Saudi Arabia has raised the stakes in the Middle East, as they issued a list of demands to Qatar. The large kingdom and its allies have given the Gulf state just ten days to shut down Al-Jazeera and curb its ties with Iran. While the consequences were left to the imagination, the land-locked nation has already suffered, with blockades keeping food and supplies from entering the country.
Iran, looking to capitalize on the situation, has already sent supplies to Qatar, as a sign of support and a gesture of goodwill. The Iranian regime sent five planes of vegetables to Qatar.
“So far, five planes carrying…vegetables have been sent to Qatar, each carrying around 90 tons of cargo, while another plane will be sent today,” said Iran Air spokesman Shahrokh Noushabadi in early June. He indicated that Iran will continue to deliver supplies, as long as there is a demand. He did not indicate if these were exports or aid. Ships were also loaded and sent to the nation of Qatar.
But while Iran is trying to craft an image of being the good guy, Qatar is facing an ultimatum with some steep demands. One of the main demands is that the country must pay reparations to its neighbors, hand over fugitives wanted by other Middle Eastern states and immediately cease financing terrorist groups like Hezbollah and Al-Qaeda’s Syrian affiliate. Altogether, there is a list of 13 wide-ranging demands, including calls for it to expel Turkish military forces from its territory and sever all connections with the Muslim Brotherhood.
Qatar’s ties with Iran must also be cut, including shutting down its embassy and diplomatic posts in Iran, as well as expelling any members of the IRGC in its territory. Unlike other Gulf nations, Qatar has relatively warm ties with Iran and so it may be difficult to make such a drastic diplomatic change.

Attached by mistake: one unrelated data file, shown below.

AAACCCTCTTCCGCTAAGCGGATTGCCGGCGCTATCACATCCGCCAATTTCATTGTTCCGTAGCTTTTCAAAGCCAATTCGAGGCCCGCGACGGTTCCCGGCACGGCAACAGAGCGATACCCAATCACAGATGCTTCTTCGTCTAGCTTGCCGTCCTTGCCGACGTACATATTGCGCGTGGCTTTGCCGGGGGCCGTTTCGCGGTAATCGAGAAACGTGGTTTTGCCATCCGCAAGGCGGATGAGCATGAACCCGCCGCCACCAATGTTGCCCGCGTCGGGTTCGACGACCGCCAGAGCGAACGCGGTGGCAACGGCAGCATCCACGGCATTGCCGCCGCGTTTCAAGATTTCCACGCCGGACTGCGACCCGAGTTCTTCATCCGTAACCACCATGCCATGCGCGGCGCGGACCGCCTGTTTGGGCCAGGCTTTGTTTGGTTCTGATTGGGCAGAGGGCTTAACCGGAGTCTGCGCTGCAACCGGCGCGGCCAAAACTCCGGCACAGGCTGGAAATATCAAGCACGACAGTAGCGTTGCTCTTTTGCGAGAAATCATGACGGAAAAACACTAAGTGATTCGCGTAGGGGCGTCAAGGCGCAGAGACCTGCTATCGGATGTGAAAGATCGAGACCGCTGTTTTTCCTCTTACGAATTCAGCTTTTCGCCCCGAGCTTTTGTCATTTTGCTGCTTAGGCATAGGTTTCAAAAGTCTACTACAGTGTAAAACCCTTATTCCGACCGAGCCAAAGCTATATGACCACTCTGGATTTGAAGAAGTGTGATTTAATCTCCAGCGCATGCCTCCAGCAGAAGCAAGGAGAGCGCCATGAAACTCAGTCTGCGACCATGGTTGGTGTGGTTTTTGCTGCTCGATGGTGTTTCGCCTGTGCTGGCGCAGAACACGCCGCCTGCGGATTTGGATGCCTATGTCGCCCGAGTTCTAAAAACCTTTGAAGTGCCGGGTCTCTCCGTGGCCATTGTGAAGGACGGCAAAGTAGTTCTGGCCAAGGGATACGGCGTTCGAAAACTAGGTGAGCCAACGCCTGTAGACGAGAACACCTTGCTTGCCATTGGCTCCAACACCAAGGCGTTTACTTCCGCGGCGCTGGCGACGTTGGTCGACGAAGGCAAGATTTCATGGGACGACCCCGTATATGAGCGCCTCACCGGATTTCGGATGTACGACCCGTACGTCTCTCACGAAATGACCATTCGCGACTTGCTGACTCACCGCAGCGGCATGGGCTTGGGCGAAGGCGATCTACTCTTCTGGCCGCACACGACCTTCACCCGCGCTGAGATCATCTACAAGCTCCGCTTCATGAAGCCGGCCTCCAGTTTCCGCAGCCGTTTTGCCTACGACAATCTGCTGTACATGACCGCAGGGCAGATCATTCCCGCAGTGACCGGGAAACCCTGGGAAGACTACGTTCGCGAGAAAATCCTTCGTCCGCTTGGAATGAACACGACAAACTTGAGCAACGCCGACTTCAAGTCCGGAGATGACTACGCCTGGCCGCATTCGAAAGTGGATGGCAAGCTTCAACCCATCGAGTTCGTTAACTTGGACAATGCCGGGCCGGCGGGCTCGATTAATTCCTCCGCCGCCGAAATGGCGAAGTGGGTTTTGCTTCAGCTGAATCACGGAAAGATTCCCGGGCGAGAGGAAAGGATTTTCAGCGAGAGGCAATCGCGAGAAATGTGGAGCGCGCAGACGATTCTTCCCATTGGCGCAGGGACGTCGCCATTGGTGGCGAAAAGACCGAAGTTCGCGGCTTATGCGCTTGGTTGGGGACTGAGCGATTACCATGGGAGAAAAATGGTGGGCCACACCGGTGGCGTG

Qatar has fired back with its own demands, arguing that it will not negotiate with these four Arab countries as long as the economic and diplomatic blockade continued. The blockade began two weeks ago and has left the small state in a position of being physically and politically isolated.
Saudi Arabia itself has issued this ultimatum at a time when the Gulf, and the Middle East, are unsettled and feeling the influence of Iran in many areas, including Iraq, Syria, and Yemen, although Iran’s fingers have made inroads into other nations as well.
While Saudi Arabia did not indicate what would happen if Qatar ignored the demands, but there are fears that Saudi Arabia could become even more confrontational. Analysts, however, indicated that the broad nature of the demands seemed to indicate that they are an opening tactic to begin negotiations.
Turkey has also rejected calls for the closure of its military base in Qatar, which only houses around 200 soldiers, but has room for 5,000. The country has close ties with Qatar, and both states have been prominent supporters of the Muslim Brotherhood, which is considered a terrorist organization in some nations within the Middle East. Both Turkey and Iran have increased their food supplies to Qatar, since Saudi Arabia began the blockade.